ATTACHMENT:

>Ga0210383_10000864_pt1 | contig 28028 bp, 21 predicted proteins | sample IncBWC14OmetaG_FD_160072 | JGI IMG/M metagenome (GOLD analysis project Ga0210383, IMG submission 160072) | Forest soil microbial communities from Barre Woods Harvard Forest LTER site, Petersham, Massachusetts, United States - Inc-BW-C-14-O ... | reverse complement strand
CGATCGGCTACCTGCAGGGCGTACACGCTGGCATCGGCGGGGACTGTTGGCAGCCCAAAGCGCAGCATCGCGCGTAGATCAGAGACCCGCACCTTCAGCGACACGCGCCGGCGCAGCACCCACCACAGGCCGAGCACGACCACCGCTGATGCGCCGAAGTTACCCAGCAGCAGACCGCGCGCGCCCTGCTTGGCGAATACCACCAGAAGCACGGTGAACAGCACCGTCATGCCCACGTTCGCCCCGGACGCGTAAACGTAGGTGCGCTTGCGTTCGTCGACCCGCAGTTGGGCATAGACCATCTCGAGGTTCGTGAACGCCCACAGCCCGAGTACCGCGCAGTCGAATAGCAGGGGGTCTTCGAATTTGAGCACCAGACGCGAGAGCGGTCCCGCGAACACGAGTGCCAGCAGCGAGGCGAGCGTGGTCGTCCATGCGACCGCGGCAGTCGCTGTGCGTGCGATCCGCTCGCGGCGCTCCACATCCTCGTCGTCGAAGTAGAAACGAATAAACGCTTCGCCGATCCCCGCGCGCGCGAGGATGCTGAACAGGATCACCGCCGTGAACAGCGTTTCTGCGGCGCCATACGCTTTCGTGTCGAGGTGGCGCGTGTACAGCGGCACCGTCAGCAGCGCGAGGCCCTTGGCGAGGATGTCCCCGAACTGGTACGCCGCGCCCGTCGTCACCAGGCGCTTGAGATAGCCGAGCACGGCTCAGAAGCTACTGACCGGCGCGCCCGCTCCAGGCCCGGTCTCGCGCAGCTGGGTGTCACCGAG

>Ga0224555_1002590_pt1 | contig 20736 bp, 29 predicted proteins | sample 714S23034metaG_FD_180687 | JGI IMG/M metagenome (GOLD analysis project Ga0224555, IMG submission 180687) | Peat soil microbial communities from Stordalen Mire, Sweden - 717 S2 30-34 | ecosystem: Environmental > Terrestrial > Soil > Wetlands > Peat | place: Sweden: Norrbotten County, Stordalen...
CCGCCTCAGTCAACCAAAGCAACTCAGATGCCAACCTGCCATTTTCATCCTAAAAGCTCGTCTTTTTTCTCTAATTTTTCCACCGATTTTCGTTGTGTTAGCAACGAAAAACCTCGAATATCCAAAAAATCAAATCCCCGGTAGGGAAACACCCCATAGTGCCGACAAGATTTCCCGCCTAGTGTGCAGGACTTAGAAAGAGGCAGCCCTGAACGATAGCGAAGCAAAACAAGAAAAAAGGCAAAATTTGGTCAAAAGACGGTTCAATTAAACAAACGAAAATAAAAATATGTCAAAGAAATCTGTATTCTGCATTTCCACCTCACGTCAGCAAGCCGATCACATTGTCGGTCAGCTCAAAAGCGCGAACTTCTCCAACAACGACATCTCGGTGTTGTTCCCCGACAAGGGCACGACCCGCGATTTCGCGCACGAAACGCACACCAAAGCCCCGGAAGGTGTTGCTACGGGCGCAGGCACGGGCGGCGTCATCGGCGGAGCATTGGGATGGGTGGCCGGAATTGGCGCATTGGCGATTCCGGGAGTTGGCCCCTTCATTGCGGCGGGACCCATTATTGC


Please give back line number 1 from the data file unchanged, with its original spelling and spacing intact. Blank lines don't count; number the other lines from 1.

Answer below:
>Ga0210383_10000864_pt1 | contig 28028 bp, 21 predicted proteins | sample IncBWC14OmetaG_FD_160072 | JGI IMG/M metagenome (GOLD analysis project Ga0210383, IMG submission 160072) | Forest soil microbial communities from Barre Woods Harvard Forest LTER site, Petersham, Massachusetts, United States - Inc-BW-C-14-O ... | reverse complement strand